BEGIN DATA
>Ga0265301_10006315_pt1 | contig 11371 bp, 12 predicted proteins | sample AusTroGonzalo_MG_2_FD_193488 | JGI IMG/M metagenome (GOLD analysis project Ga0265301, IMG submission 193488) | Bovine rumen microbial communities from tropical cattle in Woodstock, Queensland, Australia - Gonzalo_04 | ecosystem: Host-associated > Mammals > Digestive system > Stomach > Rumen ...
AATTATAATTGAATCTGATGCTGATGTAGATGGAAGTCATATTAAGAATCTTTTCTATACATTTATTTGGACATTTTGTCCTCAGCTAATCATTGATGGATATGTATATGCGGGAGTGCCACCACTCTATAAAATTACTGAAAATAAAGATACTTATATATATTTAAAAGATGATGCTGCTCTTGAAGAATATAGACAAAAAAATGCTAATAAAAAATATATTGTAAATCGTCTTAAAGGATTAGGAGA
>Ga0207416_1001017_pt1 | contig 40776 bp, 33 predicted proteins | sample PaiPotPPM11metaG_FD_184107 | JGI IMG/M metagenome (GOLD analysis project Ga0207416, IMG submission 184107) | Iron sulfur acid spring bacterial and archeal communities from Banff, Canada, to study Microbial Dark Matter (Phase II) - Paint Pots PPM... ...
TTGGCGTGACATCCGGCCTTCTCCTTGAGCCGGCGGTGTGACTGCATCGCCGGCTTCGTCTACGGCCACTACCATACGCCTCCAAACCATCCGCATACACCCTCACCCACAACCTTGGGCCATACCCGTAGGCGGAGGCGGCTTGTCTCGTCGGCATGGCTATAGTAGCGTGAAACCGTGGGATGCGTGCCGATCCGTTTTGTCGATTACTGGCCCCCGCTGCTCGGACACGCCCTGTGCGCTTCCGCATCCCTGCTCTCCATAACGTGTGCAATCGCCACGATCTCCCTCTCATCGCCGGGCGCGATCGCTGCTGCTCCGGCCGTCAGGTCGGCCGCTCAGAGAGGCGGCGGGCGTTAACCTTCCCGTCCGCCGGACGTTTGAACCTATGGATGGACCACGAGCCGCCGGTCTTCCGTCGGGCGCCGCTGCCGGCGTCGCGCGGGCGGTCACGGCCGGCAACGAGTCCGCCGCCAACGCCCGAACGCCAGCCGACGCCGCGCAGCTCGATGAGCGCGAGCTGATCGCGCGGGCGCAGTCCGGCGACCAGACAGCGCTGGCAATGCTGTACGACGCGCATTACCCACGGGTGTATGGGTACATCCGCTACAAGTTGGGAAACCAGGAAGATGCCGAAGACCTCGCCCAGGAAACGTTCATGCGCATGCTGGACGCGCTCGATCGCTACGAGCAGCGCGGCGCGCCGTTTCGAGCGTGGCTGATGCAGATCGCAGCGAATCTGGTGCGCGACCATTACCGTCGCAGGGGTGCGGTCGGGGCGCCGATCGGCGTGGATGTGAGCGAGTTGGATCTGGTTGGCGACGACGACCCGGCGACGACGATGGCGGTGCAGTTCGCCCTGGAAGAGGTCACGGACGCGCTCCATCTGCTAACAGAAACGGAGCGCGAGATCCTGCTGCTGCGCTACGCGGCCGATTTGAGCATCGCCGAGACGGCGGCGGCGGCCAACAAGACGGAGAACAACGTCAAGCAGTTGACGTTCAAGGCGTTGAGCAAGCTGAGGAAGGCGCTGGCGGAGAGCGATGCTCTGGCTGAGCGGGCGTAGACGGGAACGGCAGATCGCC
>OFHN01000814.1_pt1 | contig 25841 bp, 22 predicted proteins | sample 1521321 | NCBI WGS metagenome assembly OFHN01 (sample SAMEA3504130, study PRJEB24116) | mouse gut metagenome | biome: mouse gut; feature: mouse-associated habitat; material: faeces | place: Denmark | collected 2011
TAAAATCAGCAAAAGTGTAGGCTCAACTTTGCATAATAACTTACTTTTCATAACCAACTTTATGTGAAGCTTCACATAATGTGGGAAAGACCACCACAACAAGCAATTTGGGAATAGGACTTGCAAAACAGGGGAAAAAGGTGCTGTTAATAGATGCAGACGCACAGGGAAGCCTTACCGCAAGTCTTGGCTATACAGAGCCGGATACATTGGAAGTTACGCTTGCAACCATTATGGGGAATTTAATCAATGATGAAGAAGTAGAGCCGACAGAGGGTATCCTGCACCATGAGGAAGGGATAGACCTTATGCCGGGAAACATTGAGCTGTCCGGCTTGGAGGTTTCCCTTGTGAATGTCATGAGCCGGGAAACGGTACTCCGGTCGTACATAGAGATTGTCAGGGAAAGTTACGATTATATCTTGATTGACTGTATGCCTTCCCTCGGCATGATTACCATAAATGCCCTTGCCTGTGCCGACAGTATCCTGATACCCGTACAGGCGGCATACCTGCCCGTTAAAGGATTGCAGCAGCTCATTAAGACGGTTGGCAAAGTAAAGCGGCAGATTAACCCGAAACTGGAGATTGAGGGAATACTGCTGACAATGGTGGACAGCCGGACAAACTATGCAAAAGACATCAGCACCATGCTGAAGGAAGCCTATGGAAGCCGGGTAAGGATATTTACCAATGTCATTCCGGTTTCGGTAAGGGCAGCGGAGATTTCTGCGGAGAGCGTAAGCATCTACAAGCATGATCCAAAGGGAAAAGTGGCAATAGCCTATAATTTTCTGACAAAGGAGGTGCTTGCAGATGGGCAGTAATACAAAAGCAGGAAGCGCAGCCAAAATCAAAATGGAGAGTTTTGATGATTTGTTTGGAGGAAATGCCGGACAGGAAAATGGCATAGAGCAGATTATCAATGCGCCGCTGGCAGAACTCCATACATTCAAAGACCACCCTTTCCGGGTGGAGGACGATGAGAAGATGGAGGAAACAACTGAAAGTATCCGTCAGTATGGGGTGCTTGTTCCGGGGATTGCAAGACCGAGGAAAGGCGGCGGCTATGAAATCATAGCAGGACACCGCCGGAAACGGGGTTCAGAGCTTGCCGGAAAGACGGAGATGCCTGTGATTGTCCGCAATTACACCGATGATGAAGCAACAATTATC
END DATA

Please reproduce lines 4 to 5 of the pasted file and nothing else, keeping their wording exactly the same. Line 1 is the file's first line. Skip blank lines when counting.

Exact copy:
TTGGCGTGACATCCGGCCTTCTCCTTGAGCCGGCGGTGTGACTGCATCGCCGGCTTCGTCTACGGCCACTACCATACGCCTCCAAACCATCCGCATACACCCTCACCCACAACCTTGGGCCATACCCGTAGGCGGAGGCGGCTTGTCTCGTCGGCATGGCTATAGTAGCGTGAAACCGTGGGATGCGTGCCGATCCGTTTTGTCGATTACTGGCCCCCGCTGCTCGGACACGCCCTGTGCGCTTCCGCATCCCTGCTCTCCATAACGTGTGCAATCGCCACGATCTCCCTCTCATCGCCGGGCGCGATCGCTGCTGCTCCGGCCGTCAGGTCGGCCGCTCAGAGAGGCGGCGGGCGTTAACCTTCCCGTCCGCCGGACGTTTGAACCTATGGATGGACCACGAGCCGCCGGTCTTCCGTCGGGCGCCGCTGCCGGCGTCGCGCGGGCGGTCACGGCCGGCAACGAGTCCGCCGCCAACGCCCGAACGCCAGCCGACGCCGCGCAGCTCGATGAGCGCGAGCTGATCGCGCGGGCGCAGTCCGGCGACCAGACAGCGCTGGCAATGCTGTACGACGCGCATTACCCACGGGTGTATGGGTACATCCGCTACAAGTTGGGAAACCAGGAAGATGCCGAAGACCTCGCCCAGGAAACGTTCATGCGCATGCTGGACGCGCTCGATCGCTACGAGCAGCGCGGCGCGCCGTTTCGAGCGTGGCTGATGCAGATCGCAGCGAATCTGGTGCGCGACCATTACCGTCGCAGGGGTGCGGTCGGGGCGCCGATCGGCGTGGATGTGAGCGAGTTGGATCTGGTTGGCGACGACGACCCGGCGACGACGATGGCGGTGCAGTTCGCCCTGGAAGAGGTCACGGACGCGCTCCATCTGCTAACAGAAACGGAGCGCGAGATCCTGCTGCTGCGCTACGCGGCCGATTTGAGCATCGCCGAGACGGCGGCGGCGGCCAACAAGACGGAGAACAACGTCAAGCAGTTGACGTTCAAGGCGTTGAGCAAGCTGAGGAAGGCGCTGGCGGAGAGCGATGCTCTGGCTGAGCGGGCGTAGACGGGAACGGCAGATCGCC
>OFHN01000814.1_pt1 | contig 25841 bp, 22 predicted proteins | sample 1521321 | NCBI WGS metagenome assembly OFHN01 (sample SAMEA3504130, study PRJEB24116) | mouse gut metagenome | biome: mouse gut; feature: mouse-associated habitat; material: faeces | place: Denmark | collected 2011